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Neighbour Disputes: Christmas Season

Thursday, December 08, 2016

A guide on dealing with disputes that may arise during the festive season.

The Christmas season is a time to be kind and giving. People celebrate in many different ways, including throwing parties and putting up lights and decorations.

Sometimes, though, having parties and putting up lights – even if done with the best of intentions – can cause disruption to neighbours and lead to disputes. The best way to deal with any such disagreements is always to have an amicable chat. By talking, you may find a solution you are both happy with, and the same applies if a neighbour comes to you with a problem.

Here are some of the most common disputes between neighbours that can occur during the Christmas period.

Lights

There’s nothing wrong with adding some bright cheer to the darkest months of the year. Internal and external decorations are commonplace and a fun part of the festive season.

If you choose to decorate your home, though, remember to be considerate of your neighbours. Bright lights can disturb sleep, while having an abundance of lights can overload the electric sockets – not to mention adding to your bills – and if safety measures aren’t followed, can be dangerous. Using dimmers or timers is a good way to avoid being disruptive.

If your neighbour’s lights become a nuisance, try to identify the specific elements that are causing problems before you speak to them so that you can address them together and come to a compromise.

Noisy parties

There are typically more parties during the month of December than at any other time of the year, so chances are at least one of your neighbours will hold one. Whether it gets out of hand is another matter.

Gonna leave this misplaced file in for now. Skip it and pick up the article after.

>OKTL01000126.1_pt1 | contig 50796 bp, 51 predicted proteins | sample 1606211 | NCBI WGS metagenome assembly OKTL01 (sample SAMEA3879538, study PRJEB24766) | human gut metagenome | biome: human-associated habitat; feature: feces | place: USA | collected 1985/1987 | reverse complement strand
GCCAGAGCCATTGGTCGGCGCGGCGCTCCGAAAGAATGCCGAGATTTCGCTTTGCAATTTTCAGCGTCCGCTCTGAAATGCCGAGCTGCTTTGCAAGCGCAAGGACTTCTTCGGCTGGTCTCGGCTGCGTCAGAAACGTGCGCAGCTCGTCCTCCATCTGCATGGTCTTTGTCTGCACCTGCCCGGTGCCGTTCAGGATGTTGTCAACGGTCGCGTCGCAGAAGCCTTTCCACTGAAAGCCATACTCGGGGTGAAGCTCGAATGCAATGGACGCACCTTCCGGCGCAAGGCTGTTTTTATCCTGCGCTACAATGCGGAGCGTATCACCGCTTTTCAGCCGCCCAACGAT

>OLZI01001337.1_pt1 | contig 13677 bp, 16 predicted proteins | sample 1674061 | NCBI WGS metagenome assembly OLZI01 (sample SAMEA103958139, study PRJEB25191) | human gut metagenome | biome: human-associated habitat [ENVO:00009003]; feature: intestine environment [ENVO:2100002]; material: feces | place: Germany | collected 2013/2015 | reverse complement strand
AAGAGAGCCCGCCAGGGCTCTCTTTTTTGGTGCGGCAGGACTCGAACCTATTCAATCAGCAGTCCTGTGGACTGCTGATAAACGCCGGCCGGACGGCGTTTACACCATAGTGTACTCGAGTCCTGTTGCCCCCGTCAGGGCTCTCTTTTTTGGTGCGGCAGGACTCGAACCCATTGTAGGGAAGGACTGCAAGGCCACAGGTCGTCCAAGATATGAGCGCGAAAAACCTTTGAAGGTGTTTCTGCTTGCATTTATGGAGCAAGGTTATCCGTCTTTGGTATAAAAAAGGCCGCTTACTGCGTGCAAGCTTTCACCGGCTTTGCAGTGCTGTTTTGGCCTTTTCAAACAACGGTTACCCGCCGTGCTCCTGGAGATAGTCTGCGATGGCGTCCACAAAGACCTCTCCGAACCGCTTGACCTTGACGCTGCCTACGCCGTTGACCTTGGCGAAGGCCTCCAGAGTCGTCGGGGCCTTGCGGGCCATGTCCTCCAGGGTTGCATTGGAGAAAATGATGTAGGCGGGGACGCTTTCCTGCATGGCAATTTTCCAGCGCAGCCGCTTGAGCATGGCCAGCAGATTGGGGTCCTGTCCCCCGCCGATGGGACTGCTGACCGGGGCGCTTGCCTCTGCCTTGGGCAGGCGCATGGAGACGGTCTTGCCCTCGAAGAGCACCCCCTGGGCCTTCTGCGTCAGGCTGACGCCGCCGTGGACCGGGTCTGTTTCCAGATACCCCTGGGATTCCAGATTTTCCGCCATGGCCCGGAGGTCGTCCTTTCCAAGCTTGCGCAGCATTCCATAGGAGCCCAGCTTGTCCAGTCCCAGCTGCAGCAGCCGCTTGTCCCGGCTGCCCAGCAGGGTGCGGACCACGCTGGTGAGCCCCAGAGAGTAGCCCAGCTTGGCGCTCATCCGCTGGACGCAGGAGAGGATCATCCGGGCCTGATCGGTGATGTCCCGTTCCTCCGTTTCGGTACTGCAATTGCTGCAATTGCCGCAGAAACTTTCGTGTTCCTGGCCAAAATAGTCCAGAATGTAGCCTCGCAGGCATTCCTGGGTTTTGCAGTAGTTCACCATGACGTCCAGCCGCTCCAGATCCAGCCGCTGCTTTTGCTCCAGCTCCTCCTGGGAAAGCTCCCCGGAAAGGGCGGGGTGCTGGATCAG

If a party does start to get too loud, politely ask your neighbours to turn the music down. Calmly explain that you'd appreciate it as you or your children need to sleep. Keeping your cool is much better in the long run and avoids creating a tense living situation in the new year.

If you’re throwing a party yourself, give your neighbours advance warning, and consider inviting them too. You can also give them your phone number and encourage them to contact you if any issues arise. Be considerate and do your best to keep the noise to a minimum.

Traffic

Both festive displays and large parties can increase traffic in your neighbourhood. One road in Woolaston, Gloucestershire, features more than 30 lit homes and reportedly gets 40,000 visitors every December. While your street may not reach such high numbers, impressive displays will attract crowds.

If the traffic does become an issue, find out what your rights are in regard to the street and parking areas. You can always speak to your local authority for advice.

Fly-tipping

Christmas morning is a flurry of boxes, cards and wrapping paper. But once all the gifts have been opened, make sure you leave the rubbish in the proper places. Since everyone is generating a large amount of waste at the same time, common receptacles often fill up or overspill. If you notice neighbours leaving rubbish bags in inappropriate places, gently ask them to use the correct bins.